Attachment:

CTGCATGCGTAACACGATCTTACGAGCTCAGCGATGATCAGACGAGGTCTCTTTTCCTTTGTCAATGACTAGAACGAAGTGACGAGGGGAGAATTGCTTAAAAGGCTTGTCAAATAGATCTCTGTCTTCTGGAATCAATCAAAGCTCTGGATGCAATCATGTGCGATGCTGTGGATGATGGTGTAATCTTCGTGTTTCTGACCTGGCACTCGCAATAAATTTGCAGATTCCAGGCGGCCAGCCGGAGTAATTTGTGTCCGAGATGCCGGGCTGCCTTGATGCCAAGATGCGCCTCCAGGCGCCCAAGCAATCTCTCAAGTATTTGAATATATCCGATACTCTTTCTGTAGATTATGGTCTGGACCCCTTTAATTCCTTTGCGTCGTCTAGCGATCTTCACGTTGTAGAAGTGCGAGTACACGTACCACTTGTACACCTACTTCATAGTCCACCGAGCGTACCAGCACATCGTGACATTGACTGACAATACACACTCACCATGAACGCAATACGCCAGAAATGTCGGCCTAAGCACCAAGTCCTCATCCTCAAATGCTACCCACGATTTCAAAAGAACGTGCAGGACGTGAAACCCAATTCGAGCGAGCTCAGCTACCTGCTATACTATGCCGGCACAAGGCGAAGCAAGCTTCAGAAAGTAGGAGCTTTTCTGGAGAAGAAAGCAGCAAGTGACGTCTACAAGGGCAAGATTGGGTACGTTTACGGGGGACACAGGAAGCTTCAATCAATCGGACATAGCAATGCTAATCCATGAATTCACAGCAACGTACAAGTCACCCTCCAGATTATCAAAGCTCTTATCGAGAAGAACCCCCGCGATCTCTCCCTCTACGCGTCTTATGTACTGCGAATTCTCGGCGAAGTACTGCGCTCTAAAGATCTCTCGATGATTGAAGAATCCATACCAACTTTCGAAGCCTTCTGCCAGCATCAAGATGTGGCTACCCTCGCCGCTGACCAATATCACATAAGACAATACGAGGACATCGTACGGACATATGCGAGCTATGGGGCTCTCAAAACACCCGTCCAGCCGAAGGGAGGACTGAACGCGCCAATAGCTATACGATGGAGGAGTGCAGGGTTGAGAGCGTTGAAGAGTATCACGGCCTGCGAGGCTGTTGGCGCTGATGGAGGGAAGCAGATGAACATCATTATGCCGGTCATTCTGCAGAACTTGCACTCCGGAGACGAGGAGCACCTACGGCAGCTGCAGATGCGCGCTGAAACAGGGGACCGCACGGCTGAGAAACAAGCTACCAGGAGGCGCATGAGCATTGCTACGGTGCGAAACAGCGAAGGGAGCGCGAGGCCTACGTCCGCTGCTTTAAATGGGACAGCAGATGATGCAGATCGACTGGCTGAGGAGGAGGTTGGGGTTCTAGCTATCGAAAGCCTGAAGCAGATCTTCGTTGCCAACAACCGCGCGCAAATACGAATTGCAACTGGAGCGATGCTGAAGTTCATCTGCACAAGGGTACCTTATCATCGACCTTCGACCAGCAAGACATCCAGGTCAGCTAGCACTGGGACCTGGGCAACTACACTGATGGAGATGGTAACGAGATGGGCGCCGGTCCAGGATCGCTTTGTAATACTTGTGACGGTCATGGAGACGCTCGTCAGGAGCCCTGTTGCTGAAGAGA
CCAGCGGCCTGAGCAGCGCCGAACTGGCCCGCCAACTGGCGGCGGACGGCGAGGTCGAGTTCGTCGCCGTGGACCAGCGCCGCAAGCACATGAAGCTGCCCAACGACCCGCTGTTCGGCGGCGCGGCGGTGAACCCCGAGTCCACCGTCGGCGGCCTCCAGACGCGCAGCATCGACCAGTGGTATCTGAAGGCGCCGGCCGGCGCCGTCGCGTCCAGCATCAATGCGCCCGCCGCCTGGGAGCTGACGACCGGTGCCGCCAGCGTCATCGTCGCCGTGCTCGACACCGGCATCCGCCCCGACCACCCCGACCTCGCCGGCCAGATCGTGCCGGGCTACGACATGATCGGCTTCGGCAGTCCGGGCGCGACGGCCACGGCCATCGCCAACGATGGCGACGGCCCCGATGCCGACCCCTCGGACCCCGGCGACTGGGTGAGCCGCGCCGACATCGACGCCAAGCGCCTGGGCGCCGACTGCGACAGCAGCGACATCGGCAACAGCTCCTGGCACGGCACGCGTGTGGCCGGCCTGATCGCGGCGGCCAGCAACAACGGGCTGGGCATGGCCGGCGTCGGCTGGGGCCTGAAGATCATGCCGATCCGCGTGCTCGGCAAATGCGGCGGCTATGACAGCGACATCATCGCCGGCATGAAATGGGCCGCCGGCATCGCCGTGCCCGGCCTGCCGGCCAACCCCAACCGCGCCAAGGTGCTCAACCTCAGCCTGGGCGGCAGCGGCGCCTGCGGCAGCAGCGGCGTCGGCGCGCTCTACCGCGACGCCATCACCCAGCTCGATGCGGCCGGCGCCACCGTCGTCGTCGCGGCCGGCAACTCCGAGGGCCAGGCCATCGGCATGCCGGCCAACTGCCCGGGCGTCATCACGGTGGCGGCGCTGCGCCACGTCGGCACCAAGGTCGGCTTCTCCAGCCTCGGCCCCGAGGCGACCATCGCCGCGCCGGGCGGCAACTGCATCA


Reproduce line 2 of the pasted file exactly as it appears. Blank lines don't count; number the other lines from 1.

CCAGCGGCCTGAGCAGCGCCGAACTGGCCCGCCAACTGGCGGCGGACGGCGAGGTCGAGTTCGTCGCCGTGGACCAGCGCCGCAAGCACATGAAGCTGCCCAACGACCCGCTGTTCGGCGGCGCGGCGGTGAACCCCGAGTCCACCGTCGGCGGCCTCCAGACGCGCAGCATCGACCAGTGGTATCTGAAGGCGCCGGCCGGCGCCGTCGCGTCCAGCATCAATGCGCCCGCCGCCTGGGAGCTGACGACCGGTGCCGCCAGCGTCATCGTCGCCGTGCTCGACACCGGCATCCGCCCCGACCACCCCGACCTCGCCGGCCAGATCGTGCCGGGCTACGACATGATCGGCTTCGGCAGTCCGGGCGCGACGGCCACGGCCATCGCCAACGATGGCGACGGCCCCGATGCCGACCCCTCGGACCCCGGCGACTGGGTGAGCCGCGCCGACATCGACGCCAAGCGCCTGGGCGCCGACTGCGACAGCAGCGACATCGGCAACAGCTCCTGGCACGGCACGCGTGTGGCCGGCCTGATCGCGGCGGCCAGCAACAACGGGCTGGGCATGGCCGGCGTCGGCTGGGGCCTGAAGATCATGCCGATCCGCGTGCTCGGCAAATGCGGCGGCTATGACAGCGACATCATCGCCGGCATGAAATGGGCCGCCGGCATCGCCGTGCCCGGCCTGCCGGCCAACCCCAACCGCGCCAAGGTGCTCAACCTCAGCCTGGGCGGCAGCGGCGCCTGCGGCAGCAGCGGCGTCGGCGCGCTCTACCGCGACGCCATCACCCAGCTCGATGCGGCCGGCGCCACCGTCGTCGTCGCGGCCGGCAACTCCGAGGGCCAGGCCATCGGCATGCCGGCCAACTGCCCGGGCGTCATCACGGTGGCGGCGCTGCGCCACGTCGGCACCAAGGTCGGCTTCTCCAGCCTCGGCCCCGAGGCGACCATCGCCGCGCCGGGCGGCAACTGCATCA